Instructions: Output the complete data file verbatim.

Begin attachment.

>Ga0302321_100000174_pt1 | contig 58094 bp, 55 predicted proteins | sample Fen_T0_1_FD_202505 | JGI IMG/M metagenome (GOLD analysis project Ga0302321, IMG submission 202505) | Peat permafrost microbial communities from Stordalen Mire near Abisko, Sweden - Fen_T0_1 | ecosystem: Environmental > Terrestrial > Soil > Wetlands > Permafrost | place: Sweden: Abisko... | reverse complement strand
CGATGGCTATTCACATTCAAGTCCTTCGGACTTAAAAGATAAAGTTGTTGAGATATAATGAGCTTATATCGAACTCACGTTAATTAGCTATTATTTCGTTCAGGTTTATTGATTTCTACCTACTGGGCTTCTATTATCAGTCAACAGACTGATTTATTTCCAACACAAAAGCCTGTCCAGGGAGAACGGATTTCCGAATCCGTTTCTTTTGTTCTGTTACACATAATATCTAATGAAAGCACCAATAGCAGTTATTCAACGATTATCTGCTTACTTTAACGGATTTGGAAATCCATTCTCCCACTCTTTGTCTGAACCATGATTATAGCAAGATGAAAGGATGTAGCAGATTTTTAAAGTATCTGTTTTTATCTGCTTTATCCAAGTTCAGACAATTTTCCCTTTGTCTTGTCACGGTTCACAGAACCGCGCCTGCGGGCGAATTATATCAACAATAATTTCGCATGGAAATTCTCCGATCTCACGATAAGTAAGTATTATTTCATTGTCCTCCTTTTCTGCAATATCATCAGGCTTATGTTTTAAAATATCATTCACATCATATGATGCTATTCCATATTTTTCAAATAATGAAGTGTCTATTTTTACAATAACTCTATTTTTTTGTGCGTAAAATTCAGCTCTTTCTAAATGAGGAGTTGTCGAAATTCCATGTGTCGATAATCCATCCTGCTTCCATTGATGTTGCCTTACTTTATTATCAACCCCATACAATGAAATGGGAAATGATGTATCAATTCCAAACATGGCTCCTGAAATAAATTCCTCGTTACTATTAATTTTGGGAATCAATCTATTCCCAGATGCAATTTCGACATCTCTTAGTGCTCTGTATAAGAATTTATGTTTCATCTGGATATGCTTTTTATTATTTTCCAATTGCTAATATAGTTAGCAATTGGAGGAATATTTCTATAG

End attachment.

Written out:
>Ga0302321_100000174_pt1 | contig 58094 bp, 55 predicted proteins | sample Fen_T0_1_FD_202505 | JGI IMG/M metagenome (GOLD analysis project Ga0302321, IMG submission 202505) | Peat permafrost microbial communities from Stordalen Mire near Abisko, Sweden - Fen_T0_1 | ecosystem: Environmental > Terrestrial > Soil > Wetlands > Permafrost | place: Sweden: Abisko... | reverse complement strand
CGATGGCTATTCACATTCAAGTCCTTCGGACTTAAAAGATAAAGTTGTTGAGATATAATGAGCTTATATCGAACTCACGTTAATTAGCTATTATTTCGTTCAGGTTTATTGATTTCTACCTACTGGGCTTCTATTATCAGTCAACAGACTGATTTATTTCCAACACAAAAGCCTGTCCAGGGAGAACGGATTTCCGAATCCGTTTCTTTTGTTCTGTTACACATAATATCTAATGAAAGCACCAATAGCAGTTATTCAACGATTATCTGCTTACTTTAACGGATTTGGAAATCCATTCTCCCACTCTTTGTCTGAACCATGATTATAGCAAGATGAAAGGATGTAGCAGATTTTTAAAGTATCTGTTTTTATCTGCTTTATCCAAGTTCAGACAATTTTCCCTTTGTCTTGTCACGGTTCACAGAACCGCGCCTGCGGGCGAATTATATCAACAATAATTTCGCATGGAAATTCTCCGATCTCACGATAAGTAAGTATTATTTCATTGTCCTCCTTTTCTGCAATATCATCAGGCTTATGTTTTAAAATATCATTCACATCATATGATGCTATTCCATATTTTTCAAATAATGAAGTGTCTATTTTTACAATAACTCTATTTTTTTGTGCGTAAAATTCAGCTCTTTCTAAATGAGGAGTTGTCGAAATTCCATGTGTCGATAATCCATCCTGCTTCCATTGATGTTGCCTTACTTTATTATCAACCCCATACAATGAAATGGGAAATGATGTATCAATTCCAAACATGGCTCCTGAAATAAATTCCTCGTTACTATTAATTTTGGGAATCAATCTATTCCCAGATGCAATTTCGACATCTCTTAGTGCTCTGTATAAGAATTTATGTTTCATCTGGATATGCTTTTTATTATTTTCCAATTGCTAATATAGTTAGCAATTGGAGGAATATTTCTATAG